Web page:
Defunding the Library, or “no funds = no library”

 I have been talking about the need for school and public libraries to continuously improve and stay in step with the needs of students and the general library public. Today’s “Library Link of the Day” touched off an angry “how dare he” reaction in my brain. How uninformed, how out of touch with the library reality must this “letter to the editor writer” be.  The article and especially the comments are here: Pull the plug on the library. Please read the article and the comments. I think most of the comments have sufficiently defended the library. But this kept gnawing away at me. As I was spending some travel time between libraries today I had time to think. My frustration and defensiveness have subsided and a more important and previously written about theme keeps coming back to me.

 If our school students and general public library customers don’t think that the library’s “value” to them is equal to the public funding they are receiving – then funding should be cut or eliminated.

To be clear – this premise is equally true for school and public libraries.  Unfortunately, if I as a library lover, user and participant in the library world could come to that conclusion, then non-users, barely informed taxpayers, school administrators or parents will obviously come to that same conclusion. Based on the deep school and public library funding cuts all around the country, some have already reached that conclusion.

Should we just fold up our tents and go home? Obviously, not. OK then, what to do….

Every library should do three things:

  1. Every library should learn, grow and evolve to continuously provide up to date materials and services for students and customers. I mean, exciting, obvious, in your face, new services. Be couragious – be amazing! When was the last time you said “wow” regarding a service by a library? I also believe collections must include locally generated content: stories, art, music, games, local family and community history and more. When our libraries hold the local and family stories we cherish – the value of the library increases exponentially.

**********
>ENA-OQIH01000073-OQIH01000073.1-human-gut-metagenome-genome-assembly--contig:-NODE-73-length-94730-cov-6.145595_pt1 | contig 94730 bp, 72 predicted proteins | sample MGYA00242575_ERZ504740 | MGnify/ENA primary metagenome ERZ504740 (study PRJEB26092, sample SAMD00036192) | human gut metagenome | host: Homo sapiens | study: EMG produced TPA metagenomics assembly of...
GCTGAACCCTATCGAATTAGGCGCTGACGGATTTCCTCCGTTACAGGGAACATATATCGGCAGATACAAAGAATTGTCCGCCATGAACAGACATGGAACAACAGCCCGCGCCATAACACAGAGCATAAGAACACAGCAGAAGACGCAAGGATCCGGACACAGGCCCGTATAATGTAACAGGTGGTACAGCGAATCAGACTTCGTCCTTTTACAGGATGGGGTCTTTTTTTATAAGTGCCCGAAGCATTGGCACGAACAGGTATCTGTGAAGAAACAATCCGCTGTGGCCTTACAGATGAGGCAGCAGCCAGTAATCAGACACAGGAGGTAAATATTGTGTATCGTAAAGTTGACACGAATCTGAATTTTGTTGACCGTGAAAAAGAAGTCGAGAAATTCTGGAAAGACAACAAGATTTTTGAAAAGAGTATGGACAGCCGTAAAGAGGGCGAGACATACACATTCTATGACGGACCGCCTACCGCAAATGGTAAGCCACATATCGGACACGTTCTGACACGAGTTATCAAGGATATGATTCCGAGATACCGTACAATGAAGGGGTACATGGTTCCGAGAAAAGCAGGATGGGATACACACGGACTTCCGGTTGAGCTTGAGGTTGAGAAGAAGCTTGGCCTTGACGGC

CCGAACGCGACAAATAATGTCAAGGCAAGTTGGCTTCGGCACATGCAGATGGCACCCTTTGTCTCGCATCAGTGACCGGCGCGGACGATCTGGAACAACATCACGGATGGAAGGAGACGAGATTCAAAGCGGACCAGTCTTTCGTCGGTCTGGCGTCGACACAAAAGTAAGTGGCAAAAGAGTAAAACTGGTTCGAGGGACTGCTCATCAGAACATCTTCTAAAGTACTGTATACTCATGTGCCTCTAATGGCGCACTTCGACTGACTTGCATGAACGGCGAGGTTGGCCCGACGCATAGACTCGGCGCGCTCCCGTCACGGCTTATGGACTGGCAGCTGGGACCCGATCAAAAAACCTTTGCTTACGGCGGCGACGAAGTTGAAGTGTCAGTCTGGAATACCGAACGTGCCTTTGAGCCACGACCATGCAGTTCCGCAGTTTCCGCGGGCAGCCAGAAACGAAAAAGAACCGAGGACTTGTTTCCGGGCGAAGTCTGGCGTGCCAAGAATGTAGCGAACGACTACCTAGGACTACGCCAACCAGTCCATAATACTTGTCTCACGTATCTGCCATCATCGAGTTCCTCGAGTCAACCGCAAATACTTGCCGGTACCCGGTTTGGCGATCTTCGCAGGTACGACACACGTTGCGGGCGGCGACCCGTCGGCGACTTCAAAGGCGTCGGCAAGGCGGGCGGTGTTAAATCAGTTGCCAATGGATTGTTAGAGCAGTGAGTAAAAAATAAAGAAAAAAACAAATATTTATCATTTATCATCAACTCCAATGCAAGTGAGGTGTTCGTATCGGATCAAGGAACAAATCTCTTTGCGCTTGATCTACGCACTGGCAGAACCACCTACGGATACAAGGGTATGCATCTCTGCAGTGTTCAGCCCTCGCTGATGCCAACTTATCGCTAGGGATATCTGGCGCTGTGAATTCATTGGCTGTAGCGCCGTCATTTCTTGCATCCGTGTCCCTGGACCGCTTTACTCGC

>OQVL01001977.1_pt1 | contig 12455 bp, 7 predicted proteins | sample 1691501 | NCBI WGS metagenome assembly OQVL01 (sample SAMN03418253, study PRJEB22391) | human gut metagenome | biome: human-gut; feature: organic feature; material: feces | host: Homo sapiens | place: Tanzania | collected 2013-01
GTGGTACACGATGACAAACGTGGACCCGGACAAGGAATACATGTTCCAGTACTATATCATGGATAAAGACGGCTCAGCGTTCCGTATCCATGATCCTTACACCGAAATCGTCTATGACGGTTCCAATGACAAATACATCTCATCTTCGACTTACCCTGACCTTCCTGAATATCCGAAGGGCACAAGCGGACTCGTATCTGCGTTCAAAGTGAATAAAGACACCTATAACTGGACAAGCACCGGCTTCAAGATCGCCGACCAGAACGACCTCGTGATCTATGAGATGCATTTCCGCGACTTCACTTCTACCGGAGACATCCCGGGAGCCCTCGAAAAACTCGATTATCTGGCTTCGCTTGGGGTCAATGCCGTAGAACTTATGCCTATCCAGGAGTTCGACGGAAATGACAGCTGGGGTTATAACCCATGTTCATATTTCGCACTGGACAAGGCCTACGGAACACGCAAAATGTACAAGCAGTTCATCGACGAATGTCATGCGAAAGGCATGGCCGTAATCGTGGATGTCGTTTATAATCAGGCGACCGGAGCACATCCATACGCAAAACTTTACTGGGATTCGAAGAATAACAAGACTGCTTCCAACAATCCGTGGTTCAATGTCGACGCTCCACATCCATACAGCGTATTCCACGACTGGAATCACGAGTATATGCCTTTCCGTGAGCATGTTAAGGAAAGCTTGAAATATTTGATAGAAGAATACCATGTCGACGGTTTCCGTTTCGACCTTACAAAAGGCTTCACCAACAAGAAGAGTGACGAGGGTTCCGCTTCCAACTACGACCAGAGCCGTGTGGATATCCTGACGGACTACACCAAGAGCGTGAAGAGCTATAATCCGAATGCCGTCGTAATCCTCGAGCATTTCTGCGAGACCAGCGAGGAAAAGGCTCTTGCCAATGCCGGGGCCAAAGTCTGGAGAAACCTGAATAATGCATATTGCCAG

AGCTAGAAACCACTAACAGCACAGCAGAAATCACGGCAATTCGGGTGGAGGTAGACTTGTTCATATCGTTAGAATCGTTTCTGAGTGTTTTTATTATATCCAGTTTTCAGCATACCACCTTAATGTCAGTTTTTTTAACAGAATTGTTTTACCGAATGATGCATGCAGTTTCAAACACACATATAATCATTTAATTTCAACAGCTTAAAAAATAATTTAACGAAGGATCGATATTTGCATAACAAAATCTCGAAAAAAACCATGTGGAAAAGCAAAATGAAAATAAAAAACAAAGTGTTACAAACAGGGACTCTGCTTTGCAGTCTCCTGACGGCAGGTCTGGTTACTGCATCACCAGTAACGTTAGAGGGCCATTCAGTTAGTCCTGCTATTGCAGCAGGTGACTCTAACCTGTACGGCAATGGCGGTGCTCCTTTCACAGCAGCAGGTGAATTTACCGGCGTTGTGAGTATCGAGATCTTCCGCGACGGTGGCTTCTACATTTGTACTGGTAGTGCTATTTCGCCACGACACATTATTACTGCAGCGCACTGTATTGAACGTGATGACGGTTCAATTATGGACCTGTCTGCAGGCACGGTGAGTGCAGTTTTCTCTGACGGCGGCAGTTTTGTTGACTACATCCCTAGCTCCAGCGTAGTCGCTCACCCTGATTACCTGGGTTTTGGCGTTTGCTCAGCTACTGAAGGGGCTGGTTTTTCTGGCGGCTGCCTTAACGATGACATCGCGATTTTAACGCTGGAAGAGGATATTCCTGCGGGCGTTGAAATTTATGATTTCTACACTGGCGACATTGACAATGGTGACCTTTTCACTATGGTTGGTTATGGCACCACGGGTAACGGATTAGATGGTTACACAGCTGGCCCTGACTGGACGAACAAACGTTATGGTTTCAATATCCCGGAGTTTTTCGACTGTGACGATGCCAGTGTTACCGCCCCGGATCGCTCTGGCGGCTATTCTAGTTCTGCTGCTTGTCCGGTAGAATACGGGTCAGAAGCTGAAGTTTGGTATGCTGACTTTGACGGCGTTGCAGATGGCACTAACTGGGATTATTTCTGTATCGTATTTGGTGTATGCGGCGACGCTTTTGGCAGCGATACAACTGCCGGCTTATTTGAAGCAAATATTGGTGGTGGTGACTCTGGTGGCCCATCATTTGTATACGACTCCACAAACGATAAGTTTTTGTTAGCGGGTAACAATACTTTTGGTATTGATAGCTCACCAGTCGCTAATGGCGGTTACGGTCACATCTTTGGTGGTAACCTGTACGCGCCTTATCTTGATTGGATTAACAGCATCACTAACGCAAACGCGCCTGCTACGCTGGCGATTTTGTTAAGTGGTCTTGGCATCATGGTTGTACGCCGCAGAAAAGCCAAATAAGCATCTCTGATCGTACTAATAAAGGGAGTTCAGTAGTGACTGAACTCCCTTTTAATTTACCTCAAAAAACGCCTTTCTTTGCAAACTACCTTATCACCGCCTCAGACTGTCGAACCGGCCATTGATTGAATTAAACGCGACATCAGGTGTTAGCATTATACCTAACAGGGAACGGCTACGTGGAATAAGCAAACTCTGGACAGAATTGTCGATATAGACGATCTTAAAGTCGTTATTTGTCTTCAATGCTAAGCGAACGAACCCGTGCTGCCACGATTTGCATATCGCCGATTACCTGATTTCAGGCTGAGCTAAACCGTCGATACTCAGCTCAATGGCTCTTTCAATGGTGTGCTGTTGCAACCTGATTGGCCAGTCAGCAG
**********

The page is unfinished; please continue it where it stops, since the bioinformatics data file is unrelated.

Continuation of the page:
2. Every library should be “telling their story” to both the existing and currently unserved students and customers. Yes I mean that dreaded “marketing” word. The occassional, semi-monthly paper, snail mail newsletter isn’t good enough.  The single end of the year school library report is unacceptable. Us “book people” are going to have to think like small business people. Nimble, fast, flexible service and support for customers. We need creative, appealing ways to get our message of service and value out to the entire community.
  3. Prove your value“. I think the day will come where we will have to show real, provable evidence of our continuing and growing service in support of our student and customers needs. How many people have been served: front door traffic, outside programming traffic, online traffic, downloads, hits, page views, content streamed, etc…?  I also think we will have to prove the relevance of our materials. How old is it, do we meet customers information needs, how is the collection and content changing based on community demographic shifts? How many groups have met, how many local businesses, churches, nonprofit groups have been helped? Let’s develop the true metrics that show our service and content criteria in support of our customers. Then let’s work to make those metrics get better every day.

As I have stated before, I believe school and public libraries can be the focal points as the places to connect “People to Information” and “People to People” for our school and local communities.

The question might be asked: Which libraries and librarians will be brave enough to do all three steps?


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